Brightness & Contrast
To read about our monitor tests in-depth, please check out Display Testing Explained: How We Test Monitors and TVs.Brightness and Contrast testing is covered on page two.
After a rash of introductions last year, there haven't been too many new 28-inch Ultra HD displays to talk about. For our comparison group we've chosen two business-class screens that impressed us: Samsung's UD590 and Planar's IX2850. We also have Monoprice's other example, the CrystalPro 4K. Acer is represented by its G-Sync gaming monitor, the XB280HK. And finally we have a 27-inch IPS model from ViewSonic, the VP2780-4K. Monoprice undercuts the other brands by at least $100 at this writing with the UHD Matte selling for the least of all.
Uncalibrated – Maximum Backlight Level
Monoprice claims output of 300cd/m2 for the UHD Matte but we could only manage 246.3954 from our sample. This isn't a deal-breaker unless you need to use the monitor outdoors in bright sunlight. If you're wondering about the effects of Uniformity Compensation, we'll cover that in the calibrated output tests.
With the lowest output it stands to reason that the UHD Matte's black level would also be among the best. Unfortunately, this doesn't mean it has the highest contrast of the group but we found blacks to be visually on par with the competition.
The UHD Matte lags a bit behind its stablemate in the maximum contrast test. The IPS-based ViewSonic easily outpaces this field of TN panels so that's at least one reason to consider it over the lower-priced displays.
Uncalibrated – Minimum Backlight Level
Our preferred minimum backlight level is 50cd/m2 and the UHD Matte stops a little higher than that. 82.1488cd/m2 is a good setting for dark rooms however. If you experience eye fatigue at the zero brightness setting, a small lamp at your desk will close your pupils a little and balance things out.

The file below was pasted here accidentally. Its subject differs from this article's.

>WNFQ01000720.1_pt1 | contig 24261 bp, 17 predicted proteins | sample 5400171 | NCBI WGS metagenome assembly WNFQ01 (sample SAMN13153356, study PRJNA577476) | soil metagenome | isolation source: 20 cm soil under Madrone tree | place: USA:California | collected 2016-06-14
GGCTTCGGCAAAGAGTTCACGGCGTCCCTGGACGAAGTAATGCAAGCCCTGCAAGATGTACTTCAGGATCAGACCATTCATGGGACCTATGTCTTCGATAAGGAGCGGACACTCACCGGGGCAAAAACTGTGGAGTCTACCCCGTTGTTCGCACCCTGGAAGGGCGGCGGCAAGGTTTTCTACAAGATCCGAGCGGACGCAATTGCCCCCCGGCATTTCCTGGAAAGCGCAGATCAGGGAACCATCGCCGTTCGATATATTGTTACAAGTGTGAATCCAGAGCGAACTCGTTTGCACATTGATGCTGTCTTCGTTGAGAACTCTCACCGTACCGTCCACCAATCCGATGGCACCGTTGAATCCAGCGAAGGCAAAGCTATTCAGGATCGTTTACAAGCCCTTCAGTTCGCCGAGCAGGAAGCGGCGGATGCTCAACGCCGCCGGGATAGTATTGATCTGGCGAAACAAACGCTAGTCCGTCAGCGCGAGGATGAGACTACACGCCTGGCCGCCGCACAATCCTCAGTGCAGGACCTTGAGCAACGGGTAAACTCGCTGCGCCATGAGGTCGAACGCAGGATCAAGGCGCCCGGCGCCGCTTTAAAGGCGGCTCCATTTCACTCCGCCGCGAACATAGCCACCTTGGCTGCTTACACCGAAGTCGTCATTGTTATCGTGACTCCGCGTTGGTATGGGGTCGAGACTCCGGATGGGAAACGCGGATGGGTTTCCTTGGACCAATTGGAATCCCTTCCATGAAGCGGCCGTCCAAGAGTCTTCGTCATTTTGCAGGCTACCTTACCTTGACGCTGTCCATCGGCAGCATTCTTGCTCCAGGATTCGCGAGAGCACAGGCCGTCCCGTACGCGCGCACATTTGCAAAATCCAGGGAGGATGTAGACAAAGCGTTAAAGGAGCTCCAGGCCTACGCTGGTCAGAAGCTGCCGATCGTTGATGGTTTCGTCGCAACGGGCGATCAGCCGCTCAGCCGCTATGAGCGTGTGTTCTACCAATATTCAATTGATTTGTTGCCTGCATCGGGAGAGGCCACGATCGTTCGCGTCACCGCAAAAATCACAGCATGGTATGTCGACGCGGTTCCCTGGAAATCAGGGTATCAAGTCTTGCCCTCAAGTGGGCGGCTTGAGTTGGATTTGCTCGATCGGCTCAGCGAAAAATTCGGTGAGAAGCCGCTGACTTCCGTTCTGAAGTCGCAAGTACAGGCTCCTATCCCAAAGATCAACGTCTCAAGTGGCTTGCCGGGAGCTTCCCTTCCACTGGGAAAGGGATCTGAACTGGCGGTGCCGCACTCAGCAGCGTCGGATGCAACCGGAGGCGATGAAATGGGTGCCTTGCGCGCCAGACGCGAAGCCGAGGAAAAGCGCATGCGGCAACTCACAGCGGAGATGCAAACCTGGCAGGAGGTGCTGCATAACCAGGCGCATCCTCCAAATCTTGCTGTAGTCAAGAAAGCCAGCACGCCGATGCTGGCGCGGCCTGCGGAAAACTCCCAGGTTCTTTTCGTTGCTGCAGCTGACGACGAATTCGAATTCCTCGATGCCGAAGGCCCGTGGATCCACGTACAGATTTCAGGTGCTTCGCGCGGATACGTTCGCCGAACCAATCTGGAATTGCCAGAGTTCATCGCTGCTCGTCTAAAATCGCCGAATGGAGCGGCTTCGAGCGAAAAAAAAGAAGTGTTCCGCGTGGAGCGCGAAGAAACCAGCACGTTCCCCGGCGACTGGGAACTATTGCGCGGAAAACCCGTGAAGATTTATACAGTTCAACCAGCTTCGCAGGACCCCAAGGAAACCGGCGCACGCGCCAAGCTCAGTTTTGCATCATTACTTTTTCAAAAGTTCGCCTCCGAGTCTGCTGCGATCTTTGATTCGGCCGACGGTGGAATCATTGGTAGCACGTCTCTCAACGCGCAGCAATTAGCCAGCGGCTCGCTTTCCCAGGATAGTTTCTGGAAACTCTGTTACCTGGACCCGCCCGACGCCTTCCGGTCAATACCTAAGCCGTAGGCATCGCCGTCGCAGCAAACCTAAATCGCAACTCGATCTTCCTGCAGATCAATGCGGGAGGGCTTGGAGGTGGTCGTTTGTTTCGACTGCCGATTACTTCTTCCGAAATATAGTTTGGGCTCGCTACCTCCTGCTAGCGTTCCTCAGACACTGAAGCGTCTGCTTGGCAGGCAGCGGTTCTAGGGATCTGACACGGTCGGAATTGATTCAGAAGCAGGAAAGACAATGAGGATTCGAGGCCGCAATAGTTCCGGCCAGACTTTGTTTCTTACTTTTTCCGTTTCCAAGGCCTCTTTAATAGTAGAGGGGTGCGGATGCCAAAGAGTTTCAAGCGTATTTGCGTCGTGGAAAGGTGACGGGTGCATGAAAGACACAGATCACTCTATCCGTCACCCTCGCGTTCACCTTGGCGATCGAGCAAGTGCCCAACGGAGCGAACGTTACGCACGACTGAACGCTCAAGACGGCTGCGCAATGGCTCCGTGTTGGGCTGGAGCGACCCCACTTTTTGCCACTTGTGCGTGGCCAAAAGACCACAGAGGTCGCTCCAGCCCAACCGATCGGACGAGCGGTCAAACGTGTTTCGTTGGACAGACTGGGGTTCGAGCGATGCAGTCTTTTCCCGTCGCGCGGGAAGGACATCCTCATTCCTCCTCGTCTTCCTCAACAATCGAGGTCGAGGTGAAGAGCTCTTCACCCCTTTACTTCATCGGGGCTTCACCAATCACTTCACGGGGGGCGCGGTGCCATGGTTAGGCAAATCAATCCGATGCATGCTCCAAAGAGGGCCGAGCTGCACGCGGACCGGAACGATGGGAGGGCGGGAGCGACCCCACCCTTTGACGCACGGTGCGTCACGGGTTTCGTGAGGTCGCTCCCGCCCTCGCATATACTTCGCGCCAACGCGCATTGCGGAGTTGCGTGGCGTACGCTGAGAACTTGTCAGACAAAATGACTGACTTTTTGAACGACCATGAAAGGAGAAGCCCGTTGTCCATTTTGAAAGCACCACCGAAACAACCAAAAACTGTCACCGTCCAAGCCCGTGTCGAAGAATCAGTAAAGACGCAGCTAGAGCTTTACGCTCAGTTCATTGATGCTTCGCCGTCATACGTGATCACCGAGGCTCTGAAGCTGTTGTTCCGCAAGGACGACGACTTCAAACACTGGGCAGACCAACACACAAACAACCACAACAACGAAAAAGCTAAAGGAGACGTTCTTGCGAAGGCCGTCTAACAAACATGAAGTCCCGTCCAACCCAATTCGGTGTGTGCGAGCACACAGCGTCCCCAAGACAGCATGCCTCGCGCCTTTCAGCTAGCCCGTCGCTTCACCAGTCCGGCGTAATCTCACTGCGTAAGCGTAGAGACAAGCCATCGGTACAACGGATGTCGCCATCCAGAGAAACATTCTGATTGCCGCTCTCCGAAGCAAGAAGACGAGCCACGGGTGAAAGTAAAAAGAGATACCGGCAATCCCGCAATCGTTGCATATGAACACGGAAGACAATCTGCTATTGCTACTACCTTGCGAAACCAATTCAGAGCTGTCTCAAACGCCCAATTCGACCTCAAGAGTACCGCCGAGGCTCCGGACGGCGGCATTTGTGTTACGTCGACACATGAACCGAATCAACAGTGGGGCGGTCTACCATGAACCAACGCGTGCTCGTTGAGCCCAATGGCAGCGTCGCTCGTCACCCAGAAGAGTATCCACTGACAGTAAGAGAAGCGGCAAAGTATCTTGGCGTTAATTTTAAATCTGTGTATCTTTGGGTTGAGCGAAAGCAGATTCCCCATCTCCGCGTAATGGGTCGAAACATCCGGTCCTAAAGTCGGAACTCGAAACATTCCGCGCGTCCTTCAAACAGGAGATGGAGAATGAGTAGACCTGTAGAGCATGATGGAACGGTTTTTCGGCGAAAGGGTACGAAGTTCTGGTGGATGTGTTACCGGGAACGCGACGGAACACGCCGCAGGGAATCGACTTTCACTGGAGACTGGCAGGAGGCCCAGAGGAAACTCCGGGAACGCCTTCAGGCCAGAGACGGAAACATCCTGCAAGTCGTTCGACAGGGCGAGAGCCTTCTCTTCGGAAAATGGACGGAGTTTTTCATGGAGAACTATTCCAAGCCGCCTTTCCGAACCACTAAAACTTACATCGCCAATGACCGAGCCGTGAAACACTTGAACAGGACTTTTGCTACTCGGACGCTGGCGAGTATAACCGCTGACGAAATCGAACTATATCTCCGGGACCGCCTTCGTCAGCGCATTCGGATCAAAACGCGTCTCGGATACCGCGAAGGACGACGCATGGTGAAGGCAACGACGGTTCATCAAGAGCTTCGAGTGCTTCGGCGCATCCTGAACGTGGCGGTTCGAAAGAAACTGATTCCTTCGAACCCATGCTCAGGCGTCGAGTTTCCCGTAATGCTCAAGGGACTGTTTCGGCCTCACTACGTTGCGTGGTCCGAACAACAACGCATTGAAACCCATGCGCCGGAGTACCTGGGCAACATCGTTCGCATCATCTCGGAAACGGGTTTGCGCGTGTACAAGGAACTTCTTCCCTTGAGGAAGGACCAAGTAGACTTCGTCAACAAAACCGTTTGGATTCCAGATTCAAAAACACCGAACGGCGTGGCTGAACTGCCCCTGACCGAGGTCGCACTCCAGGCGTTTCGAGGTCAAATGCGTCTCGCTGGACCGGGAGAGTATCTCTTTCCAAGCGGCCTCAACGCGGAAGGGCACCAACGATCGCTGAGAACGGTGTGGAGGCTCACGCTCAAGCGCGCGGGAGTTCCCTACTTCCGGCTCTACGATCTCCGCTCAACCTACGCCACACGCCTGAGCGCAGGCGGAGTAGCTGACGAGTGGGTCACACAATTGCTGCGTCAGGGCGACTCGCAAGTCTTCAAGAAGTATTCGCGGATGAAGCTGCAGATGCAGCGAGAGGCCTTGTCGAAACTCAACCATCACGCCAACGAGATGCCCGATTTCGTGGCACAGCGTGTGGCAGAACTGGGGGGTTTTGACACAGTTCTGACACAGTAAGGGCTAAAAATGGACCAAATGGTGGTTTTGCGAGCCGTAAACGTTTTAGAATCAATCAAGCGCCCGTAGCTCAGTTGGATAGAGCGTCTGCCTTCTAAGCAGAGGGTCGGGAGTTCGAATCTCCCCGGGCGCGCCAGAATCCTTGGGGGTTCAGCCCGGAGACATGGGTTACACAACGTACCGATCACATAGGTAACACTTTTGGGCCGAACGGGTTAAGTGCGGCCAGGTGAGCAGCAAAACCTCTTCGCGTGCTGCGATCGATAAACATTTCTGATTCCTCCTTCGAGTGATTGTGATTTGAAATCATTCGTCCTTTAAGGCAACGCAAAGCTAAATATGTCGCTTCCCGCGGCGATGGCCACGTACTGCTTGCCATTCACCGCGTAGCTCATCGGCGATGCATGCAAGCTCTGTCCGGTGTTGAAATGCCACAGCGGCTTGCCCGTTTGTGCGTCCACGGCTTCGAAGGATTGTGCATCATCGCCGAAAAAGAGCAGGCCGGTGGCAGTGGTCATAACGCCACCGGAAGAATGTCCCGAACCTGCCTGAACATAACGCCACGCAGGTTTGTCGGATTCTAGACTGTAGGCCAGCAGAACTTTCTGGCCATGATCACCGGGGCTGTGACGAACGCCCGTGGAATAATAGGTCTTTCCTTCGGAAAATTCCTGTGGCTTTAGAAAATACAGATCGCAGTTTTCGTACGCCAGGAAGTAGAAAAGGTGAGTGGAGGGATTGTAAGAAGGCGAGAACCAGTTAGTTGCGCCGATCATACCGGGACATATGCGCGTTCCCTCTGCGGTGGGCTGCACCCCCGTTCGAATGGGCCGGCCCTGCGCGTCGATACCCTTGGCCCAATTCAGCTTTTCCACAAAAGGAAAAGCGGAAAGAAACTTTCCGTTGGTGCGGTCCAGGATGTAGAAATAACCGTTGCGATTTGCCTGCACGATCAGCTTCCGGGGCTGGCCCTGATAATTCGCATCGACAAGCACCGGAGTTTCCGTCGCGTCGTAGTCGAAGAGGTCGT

The Samsung and Acer screens post impressive minimum black level numbers but their backlights are far too dim to be of practical use. Ultimately though, the Monoprice is still a bit lacking in contrast regardless of the output setting.
The UHD Matte's minimum contrast is almost exactly the same as its maximum, which is a level of consistency we like to see. Of course more contrast would be better but at least image quality doesn't vary at different brightness points.
After Calibration to 200cd/m2
To show you the effects of the UHD Matte's Uniformity Compensation, we've included brightness and contrast results with the feature both on and off.
When the backlight is set for 200cd/m2 operation, the Uniformity Compensation reduces that output by only 15 percent. Many displays with this feature show a greater difference. So far, this is a good thing and the option is pretty much unheard of on a monitor in this price category.
Uni-comp has no effect on black levels whatsoever. The main question however is, does it improve panel uniformity? You'll find out on page seven.
The UHD Matte is a rare display in that its contrast actually improves noticeably after calibration. This is thanks to the fine resolution of the RGB sliders and the fact that they can be raised or lowered. The monitor is good without adjustment but we think a 7 percent increase is worth the effort. And it's one you can see in real-world content. Uniformity Compensation obviously lowers the number thanks to its reduction of the peak output level.
ANSI Contrast Ratio
ANSI contrast stays fairly close to the sequential number thanks to decent panel uniformity. Turning UC on drops the result by roughly the same amount. While this last-place finish may give one pause, it's important to remember that the UHD Matte undercuts the competition by around $150.